West’s work has involved suggesting that a man and woman bless their genitals before making love; blessing the ovaries of women in his classes; advising young men in college and the seminary to look at their naked bodies in the mirror daily in order to overcome shame; using phallic symbolism to describe the Easter candle; criticizing “flat-chested” images of Mary in art while encouraging Catholics to “rediscover Mary’s ... abundant breasts” (Crisis, March 2002); referring to the “bloodied membrane” of the placenta as a "tabernacle" (Colorado Catholic Herald, 12/22/06); stating that, while “there are some important health and aesthetic considerations that can’t be overlooked,” “there's nothing inherently wrong with anal penetration as foreplay to normal intercourse," (Good News About Sex and Marriage, 1st ed., emphasis in original), though qualifying this in the revised edition and stressing the subjective dangers of lust in such activity; and, on Nightline, praising Hugh Hefner for helping rescue sex from prudish Victorian attitudes, saying that there are “very profound historical connections between Hefner and John Paul II,” while emphasizing that John Paul II took the sexual revolution further and in the right direction.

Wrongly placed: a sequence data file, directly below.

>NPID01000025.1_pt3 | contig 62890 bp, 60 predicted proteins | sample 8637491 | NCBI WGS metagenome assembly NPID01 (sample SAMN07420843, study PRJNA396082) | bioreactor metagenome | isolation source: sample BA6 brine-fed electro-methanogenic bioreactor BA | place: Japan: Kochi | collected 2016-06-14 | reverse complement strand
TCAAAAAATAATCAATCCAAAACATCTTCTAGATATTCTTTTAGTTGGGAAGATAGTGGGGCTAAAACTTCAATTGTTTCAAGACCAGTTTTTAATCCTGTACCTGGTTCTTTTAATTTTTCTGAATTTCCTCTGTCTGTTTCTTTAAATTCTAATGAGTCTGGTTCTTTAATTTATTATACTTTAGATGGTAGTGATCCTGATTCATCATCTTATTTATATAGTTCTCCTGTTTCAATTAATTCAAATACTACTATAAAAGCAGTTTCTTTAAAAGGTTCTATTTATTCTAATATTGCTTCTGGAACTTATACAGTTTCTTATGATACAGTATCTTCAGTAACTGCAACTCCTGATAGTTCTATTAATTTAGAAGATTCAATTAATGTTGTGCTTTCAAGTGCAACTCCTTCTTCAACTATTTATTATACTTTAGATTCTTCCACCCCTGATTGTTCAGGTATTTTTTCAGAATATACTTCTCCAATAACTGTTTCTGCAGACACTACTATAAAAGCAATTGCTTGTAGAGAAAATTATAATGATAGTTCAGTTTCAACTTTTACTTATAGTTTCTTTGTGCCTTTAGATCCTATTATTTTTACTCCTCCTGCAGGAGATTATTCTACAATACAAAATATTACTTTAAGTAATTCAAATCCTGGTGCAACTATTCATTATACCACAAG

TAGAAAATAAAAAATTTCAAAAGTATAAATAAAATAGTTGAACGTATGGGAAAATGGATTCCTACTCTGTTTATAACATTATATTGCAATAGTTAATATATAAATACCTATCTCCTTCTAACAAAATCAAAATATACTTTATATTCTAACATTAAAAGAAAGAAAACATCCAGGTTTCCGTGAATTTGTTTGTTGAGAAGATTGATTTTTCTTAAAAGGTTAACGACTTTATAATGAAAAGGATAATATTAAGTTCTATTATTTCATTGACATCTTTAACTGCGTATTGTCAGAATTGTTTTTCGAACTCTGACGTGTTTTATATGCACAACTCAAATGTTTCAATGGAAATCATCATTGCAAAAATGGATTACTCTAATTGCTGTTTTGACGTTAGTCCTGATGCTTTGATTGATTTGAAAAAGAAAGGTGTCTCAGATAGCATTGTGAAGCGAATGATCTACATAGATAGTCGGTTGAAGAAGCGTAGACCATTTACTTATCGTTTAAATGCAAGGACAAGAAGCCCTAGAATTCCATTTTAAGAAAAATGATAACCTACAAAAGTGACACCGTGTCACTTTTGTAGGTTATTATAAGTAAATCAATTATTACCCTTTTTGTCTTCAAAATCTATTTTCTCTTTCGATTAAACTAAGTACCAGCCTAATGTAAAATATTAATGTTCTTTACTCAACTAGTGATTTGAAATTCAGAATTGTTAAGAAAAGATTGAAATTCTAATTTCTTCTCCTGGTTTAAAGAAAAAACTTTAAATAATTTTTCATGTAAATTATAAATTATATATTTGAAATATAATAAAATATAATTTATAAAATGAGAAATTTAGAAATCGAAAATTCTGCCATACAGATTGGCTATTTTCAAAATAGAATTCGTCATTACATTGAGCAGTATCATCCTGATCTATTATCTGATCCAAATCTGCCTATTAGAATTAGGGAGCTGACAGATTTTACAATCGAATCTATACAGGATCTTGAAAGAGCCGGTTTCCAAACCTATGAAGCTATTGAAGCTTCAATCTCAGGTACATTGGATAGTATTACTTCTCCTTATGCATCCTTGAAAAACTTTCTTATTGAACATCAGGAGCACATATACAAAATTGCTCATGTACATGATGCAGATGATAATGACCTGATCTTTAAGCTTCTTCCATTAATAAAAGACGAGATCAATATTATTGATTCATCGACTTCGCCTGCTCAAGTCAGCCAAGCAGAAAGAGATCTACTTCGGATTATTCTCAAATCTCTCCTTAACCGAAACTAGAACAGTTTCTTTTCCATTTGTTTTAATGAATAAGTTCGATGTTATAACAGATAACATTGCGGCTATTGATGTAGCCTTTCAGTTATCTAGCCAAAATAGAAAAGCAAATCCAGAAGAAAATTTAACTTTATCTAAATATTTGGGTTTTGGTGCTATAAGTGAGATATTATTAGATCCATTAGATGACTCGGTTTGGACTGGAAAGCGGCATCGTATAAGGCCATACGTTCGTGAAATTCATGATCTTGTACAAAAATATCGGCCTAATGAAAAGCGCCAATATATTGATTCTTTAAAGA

I offer these examples not merely because they are vulgar and in bad taste, not to mention sometimes bordering on the just plain silly, but because they indicate a disordered approach to human sexuality. An objective distortion in approaching sexuality does not cease to be such simply because it is theologized. West to be sure will point toward the “orthodox” intentions and context of the examples, but my criticism bears on the substance of his preoccupation as reflected in the examples. (As a Thomist friend of mine used to say: pay attention to a man's subjects, not his predicates.)